Platt Perspective on Business and Technology

Social media and the boundaries of propriety

Posted in social networking and business, Web 2.0 marketing by Timothy Platt on October 30, 2010

A couple of days ago I posted a note to this blog, Social Media and Finding a Balance in the Face of Conflict. My intent in that posting was to at least briefly discuss a problem that many if not every organization will eventually face, if it in any way enters into the interactive online community. I said at the end of that posting that I will follow up on it as the particular incident that prompted its writing gets resolved. I will do that, but meanwhile, I want to add some background thoughts on this general topic.

When you control and manage your business or organization in a pre-Web, or an early generation Web 1.0 world, you hold what amounts to comprehensive control over your brand and message. You might not necessarily effectively exercise this control but it is there and available to you. In a Web 2.0 and interactive Web world, this type and level of control is no longer possible. And with that I both state the obvious and even trite, and at the same time gloss over a tremendous range of uncertainty and ambiguity. There is a saying to the effect that the devil is in the details, and for dealing with the day to day implications and complications of this set of issues, that expression really does apply.

When your business or organization functions in an interactive and highly participatory environment, you have to deal with and be able to distinguish between a wide range of voices that may or may not agree with or support your vision and understand of who you are and what you represent.

• This includes people who may or may not agree with you but who are simply expressing their personal opinions, based on their own experience: good, bad or mixed with your organization. In this, negative feedback can sometimes offer even more value to you than positive as can pinpoint precisely where you could most effectively make changes to better meet the needs of your customers.
• This also includes those who would use your branding and in ways that may be problematical for your business or organization and even if they are at least nominally supportive of it.
• Some of these are of course simply trying to gain advantage from your brand and at the expense of your organization too.
• This also includes those who speak out in support of you but in ways and with language that would cause problems for you. I have specific examples in mind as I write this bullet point, and simply add that really badly and even offensively stated support can happen and this does not offer you support in any way. It can even cause distinct harm and particularly where this colors public perception as to who you are and who would be your customers or clients.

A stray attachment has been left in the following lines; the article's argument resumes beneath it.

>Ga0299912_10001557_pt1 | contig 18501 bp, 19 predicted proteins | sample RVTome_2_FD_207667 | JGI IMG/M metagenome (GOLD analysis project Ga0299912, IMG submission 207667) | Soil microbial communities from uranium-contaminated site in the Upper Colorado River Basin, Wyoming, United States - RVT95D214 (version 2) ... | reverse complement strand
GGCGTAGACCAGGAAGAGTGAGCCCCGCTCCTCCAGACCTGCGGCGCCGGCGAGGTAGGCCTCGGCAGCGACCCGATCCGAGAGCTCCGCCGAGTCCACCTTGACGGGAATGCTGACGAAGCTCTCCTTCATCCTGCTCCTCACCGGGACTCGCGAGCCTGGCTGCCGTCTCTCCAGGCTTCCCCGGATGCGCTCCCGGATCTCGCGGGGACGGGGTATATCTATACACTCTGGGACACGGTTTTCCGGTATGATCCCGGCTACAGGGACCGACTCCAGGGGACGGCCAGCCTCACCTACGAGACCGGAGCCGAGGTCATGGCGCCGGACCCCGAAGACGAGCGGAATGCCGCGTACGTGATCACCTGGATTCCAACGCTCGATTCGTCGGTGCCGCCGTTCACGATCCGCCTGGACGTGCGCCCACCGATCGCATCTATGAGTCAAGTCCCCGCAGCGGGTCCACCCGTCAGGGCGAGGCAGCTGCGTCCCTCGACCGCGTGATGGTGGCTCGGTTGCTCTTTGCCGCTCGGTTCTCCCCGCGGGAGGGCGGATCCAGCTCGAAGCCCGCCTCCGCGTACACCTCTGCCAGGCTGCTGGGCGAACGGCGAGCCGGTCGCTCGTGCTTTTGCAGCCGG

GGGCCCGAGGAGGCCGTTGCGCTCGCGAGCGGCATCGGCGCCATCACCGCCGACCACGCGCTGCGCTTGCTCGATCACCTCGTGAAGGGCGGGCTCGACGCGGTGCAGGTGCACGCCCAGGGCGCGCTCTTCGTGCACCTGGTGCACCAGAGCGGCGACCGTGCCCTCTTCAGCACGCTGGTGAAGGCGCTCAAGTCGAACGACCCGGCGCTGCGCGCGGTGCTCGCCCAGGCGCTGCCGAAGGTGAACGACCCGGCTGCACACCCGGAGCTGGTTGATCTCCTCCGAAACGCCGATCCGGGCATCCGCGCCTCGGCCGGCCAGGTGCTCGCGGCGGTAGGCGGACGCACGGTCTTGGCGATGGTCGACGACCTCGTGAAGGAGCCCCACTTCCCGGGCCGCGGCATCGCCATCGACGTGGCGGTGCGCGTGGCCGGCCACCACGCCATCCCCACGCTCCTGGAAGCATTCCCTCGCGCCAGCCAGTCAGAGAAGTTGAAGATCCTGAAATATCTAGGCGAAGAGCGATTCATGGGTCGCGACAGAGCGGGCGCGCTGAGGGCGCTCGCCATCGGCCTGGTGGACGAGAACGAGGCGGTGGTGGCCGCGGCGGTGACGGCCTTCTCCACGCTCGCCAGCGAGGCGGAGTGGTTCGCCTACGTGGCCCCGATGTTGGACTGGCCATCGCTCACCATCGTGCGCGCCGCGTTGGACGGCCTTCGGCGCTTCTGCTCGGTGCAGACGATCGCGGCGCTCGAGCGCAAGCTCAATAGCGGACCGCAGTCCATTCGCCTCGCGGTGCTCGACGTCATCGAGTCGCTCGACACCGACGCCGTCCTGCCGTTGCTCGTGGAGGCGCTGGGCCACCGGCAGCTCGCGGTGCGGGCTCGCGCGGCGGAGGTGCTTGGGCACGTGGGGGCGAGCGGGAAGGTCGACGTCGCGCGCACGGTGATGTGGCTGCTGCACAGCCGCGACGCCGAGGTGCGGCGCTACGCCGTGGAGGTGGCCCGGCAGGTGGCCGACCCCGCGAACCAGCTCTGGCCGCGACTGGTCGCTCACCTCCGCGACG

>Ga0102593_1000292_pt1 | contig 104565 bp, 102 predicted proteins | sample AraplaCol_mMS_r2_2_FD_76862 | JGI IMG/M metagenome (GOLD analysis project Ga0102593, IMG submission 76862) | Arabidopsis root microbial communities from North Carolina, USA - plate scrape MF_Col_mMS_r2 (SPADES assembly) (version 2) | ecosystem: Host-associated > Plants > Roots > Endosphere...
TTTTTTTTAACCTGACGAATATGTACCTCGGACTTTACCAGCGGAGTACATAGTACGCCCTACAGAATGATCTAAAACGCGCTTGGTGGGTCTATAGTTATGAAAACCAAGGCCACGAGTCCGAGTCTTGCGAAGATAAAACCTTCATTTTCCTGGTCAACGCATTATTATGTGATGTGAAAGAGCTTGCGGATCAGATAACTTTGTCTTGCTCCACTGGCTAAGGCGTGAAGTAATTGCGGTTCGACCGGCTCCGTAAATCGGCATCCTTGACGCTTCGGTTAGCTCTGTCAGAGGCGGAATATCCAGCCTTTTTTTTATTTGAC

• This also, I add, includes voices of disagreement that can cross the line into libel, and I would add competitor misbehavior here as well, where a competitor plays dirty by posting negatively about you to try to increase market share for themselves.

It is not always easy to tell which bullet point category a particular community sourced social media posting may even belong to. That can even include ambiguity as to whether a given message is on the whole supportive or detracting. And this means you have to listen and it means you have to review and analyze the messages flowing by in a much more nuanced way than was ever needed before – and with consideration as to where a message is posted, who its targeted audience is and how it phrases its content as well as for its content itself. And you have to be ready to respond accordingly, and with both vigor and restraint as appropriate.

Where should you draw a line and contest vigorously? Two categories come to mind for me with that. One is where even a nuanced, open minded review of what is said and how would lead you to see posted content as threatening your brand or your control of it. The other is where you find yourself confronted not with simple disagreement, whether well founded or not, but with malicious attack based in deliberate misinformation.

The later of these two situations came to mind for me when I initially read the review that I cite as a causal incident for my posting Social Media and Finding a Balance in the Face of Conflict. That particular incident is still ongoing, though I now have a way to respond on the site involved to this hostile community sourced voice, and where this problematical review is posted. But before you can effectively respond to an online challenge you first and foremost have to understand it and have a sound understanding as to its potential harm if unchallenged, and an understanding as to how best to respond in any case. You may not be able to control what others say and post, but you can control your own message and your own responses.

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